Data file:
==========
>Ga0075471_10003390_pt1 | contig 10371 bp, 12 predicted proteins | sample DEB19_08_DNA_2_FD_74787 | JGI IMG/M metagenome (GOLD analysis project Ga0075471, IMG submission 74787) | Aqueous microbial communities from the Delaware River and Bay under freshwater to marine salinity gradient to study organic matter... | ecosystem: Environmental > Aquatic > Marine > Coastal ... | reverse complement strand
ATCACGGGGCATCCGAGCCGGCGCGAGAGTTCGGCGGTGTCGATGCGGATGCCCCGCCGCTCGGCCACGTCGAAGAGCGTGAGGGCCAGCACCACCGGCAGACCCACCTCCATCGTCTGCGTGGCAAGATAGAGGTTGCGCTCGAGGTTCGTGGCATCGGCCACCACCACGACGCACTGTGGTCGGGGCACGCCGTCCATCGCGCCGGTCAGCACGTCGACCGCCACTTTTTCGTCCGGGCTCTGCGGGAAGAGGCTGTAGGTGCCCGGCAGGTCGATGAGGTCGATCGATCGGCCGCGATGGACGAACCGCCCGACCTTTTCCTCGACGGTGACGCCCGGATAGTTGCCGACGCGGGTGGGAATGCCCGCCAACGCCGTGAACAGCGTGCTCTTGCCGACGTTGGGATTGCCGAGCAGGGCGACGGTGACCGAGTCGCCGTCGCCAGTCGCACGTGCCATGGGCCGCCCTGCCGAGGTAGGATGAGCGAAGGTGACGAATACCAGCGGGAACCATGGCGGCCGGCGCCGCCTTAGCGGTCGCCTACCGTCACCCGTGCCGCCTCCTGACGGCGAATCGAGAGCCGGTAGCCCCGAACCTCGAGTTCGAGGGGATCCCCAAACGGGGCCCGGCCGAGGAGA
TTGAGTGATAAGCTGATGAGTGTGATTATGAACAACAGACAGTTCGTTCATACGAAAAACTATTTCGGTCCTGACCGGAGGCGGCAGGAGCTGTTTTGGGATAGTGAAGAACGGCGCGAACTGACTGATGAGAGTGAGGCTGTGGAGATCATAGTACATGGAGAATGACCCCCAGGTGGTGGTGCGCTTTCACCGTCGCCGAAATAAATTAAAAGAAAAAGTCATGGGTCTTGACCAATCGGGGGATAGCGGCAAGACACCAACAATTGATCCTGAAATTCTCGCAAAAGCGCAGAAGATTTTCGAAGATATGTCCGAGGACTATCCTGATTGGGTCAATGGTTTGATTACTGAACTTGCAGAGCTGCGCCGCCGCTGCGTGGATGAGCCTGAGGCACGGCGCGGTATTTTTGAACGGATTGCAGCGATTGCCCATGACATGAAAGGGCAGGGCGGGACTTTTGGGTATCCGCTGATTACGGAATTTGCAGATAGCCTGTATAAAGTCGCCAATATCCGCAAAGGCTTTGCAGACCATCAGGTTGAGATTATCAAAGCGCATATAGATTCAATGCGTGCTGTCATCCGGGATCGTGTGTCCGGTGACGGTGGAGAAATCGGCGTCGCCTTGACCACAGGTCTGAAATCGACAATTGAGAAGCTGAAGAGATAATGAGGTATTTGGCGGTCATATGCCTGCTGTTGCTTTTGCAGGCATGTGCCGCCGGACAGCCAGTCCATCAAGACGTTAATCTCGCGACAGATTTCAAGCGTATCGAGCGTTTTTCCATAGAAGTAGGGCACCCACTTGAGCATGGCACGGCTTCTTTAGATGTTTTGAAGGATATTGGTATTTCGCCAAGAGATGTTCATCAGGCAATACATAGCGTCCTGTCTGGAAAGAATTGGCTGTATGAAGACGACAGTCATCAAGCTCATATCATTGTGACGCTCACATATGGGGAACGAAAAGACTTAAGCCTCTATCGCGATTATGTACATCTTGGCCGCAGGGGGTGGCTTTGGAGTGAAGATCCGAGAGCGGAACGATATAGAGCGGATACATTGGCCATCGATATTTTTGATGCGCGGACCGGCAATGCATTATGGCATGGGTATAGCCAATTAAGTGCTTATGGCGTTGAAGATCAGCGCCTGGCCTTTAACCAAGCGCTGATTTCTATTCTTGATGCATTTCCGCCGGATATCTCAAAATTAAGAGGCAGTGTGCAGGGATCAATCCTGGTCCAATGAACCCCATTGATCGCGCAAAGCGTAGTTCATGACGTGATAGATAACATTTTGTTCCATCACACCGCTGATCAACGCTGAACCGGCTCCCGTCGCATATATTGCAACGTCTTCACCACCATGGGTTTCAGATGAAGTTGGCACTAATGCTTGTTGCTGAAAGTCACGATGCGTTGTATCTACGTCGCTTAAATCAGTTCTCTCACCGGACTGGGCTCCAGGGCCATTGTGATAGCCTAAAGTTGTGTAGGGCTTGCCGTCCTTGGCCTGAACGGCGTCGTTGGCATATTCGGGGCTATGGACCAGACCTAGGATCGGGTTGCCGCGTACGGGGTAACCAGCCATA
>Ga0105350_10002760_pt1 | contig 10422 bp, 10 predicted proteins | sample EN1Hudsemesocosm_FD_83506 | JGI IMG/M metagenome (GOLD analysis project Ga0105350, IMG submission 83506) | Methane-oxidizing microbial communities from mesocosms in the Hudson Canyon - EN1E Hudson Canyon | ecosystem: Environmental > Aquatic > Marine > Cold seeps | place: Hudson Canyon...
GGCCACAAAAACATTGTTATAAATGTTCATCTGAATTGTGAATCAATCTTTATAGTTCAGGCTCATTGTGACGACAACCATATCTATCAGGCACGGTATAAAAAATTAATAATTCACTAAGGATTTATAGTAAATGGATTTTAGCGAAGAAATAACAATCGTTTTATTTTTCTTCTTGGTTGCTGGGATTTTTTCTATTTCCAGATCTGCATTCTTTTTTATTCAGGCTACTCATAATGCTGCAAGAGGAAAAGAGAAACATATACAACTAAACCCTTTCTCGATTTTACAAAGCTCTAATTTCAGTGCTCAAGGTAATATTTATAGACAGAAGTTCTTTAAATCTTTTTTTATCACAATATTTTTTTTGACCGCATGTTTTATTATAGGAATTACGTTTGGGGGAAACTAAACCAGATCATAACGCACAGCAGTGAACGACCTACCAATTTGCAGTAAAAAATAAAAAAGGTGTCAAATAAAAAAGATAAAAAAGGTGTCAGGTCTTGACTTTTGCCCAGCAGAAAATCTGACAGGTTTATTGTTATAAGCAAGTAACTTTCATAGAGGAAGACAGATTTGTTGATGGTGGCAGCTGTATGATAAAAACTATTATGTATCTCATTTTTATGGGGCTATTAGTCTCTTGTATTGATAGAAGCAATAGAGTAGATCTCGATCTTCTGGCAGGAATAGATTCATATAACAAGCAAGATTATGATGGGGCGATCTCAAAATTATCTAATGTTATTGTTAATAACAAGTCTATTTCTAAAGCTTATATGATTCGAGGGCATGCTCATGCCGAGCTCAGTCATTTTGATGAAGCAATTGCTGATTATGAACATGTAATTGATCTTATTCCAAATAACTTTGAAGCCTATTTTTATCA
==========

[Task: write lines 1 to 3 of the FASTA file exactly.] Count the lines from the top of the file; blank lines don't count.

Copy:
>Ga0075471_10003390_pt1 | contig 10371 bp, 12 predicted proteins | sample DEB19_08_DNA_2_FD_74787 | JGI IMG/M metagenome (GOLD analysis project Ga0075471, IMG submission 74787) | Aqueous microbial communities from the Delaware River and Bay under freshwater to marine salinity gradient to study organic matter... | ecosystem: Environmental > Aquatic > Marine > Coastal ... | reverse complement strand
ATCACGGGGCATCCGAGCCGGCGCGAGAGTTCGGCGGTGTCGATGCGGATGCCCCGCCGCTCGGCCACGTCGAAGAGCGTGAGGGCCAGCACCACCGGCAGACCCACCTCCATCGTCTGCGTGGCAAGATAGAGGTTGCGCTCGAGGTTCGTGGCATCGGCCACCACCACGACGCACTGTGGTCGGGGCACGCCGTCCATCGCGCCGGTCAGCACGTCGACCGCCACTTTTTCGTCCGGGCTCTGCGGGAAGAGGCTGTAGGTGCCCGGCAGGTCGATGAGGTCGATCGATCGGCCGCGATGGACGAACCGCCCGACCTTTTCCTCGACGGTGACGCCCGGATAGTTGCCGACGCGGGTGGGAATGCCCGCCAACGCCGTGAACAGCGTGCTCTTGCCGACGTTGGGATTGCCGAGCAGGGCGACGGTGACCGAGTCGCCGTCGCCAGTCGCACGTGCCATGGGCCGCCCTGCCGAGGTAGGATGAGCGAAGGTGACGAATACCAGCGGGAACCATGGCGGCCGGCGCCGCCTTAGCGGTCGCCTACCGTCACCCGTGCCGCCTCCTGACGGCGAATCGAGAGCCGGTAGCCCCGAACCTCGAGTTCGAGGGGATCCCCAAACGGGGCCCGGCCGAGGAGA
TTGAGTGATAAGCTGATGAGTGTGATTATGAACAACAGACAGTTCGTTCATACGAAAAACTATTTCGGTCCTGACCGGAGGCGGCAGGAGCTGTTTTGGGATAGTGAAGAACGGCGCGAACTGACTGATGAGAGTGAGGCTGTGGAGATCATAGTACATGGAGAATGACCCCCAGGTGGTGGTGCGCTTTCACCGTCGCCGAAATAAATTAAAAGAAAAAGTCATGGGTCTTGACCAATCGGGGGATAGCGGCAAGACACCAACAATTGATCCTGAAATTCTCGCAAAAGCGCAGAAGATTTTCGAAGATATGTCCGAGGACTATCCTGATTGGGTCAATGGTTTGATTACTGAACTTGCAGAGCTGCGCCGCCGCTGCGTGGATGAGCCTGAGGCACGGCGCGGTATTTTTGAACGGATTGCAGCGATTGCCCATGACATGAAAGGGCAGGGCGGGACTTTTGGGTATCCGCTGATTACGGAATTTGCAGATAGCCTGTATAAAGTCGCCAATATCCGCAAAGGCTTTGCAGACCATCAGGTTGAGATTATCAAAGCGCATATAGATTCAATGCGTGCTGTCATCCGGGATCGTGTGTCCGGTGACGGTGGAGAAATCGGCGTCGCCTTGACCACAGGTCTGAAATCGACAATTGAGAAGCTGAAGAGATAATGAGGTATTTGGCGGTCATATGCCTGCTGTTGCTTTTGCAGGCATGTGCCGCCGGACAGCCAGTCCATCAAGACGTTAATCTCGCGACAGATTTCAAGCGTATCGAGCGTTTTTCCATAGAAGTAGGGCACCCACTTGAGCATGGCACGGCTTCTTTAGATGTTTTGAAGGATATTGGTATTTCGCCAAGAGATGTTCATCAGGCAATACATAGCGTCCTGTCTGGAAAGAATTGGCTGTATGAAGACGACAGTCATCAAGCTCATATCATTGTGACGCTCACATATGGGGAACGAAAAGACTTAAGCCTCTATCGCGATTATGTACATCTTGGCCGCAGGGGGTGGCTTTGGAGTGAAGATCCGAGAGCGGAACGATATAGAGCGGATACATTGGCCATCGATATTTTTGATGCGCGGACCGGCAATGCATTATGGCATGGGTATAGCCAATTAAGTGCTTATGGCGTTGAAGATCAGCGCCTGGCCTTTAACCAAGCGCTGATTTCTATTCTTGATGCATTTCCGCCGGATATCTCAAAATTAAGAGGCAGTGTGCAGGGATCAATCCTGGTCCAATGAACCCCATTGATCGCGCAAAGCGTAGTTCATGACGTGATAGATAACATTTTGTTCCATCACACCGCTGATCAACGCTGAACCGGCTCCCGTCGCATATATTGCAACGTCTTCACCACCATGGGTTTCAGATGAAGTTGGCACTAATGCTTGTTGCTGAAAGTCACGATGCGTTGTATCTACGTCGCTTAAATCAGTTCTCTCACCGGACTGGGCTCCAGGGCCATTGTGATAGCCTAAAGTTGTGTAGGGCTTGCCGTCCTTGGCCTGAACGGCGTCGTTGGCATATTCGGGGCTATGGACCAGACCTAGGATCGGGTTGCCGCGTACGGGGTAACCAGCCATA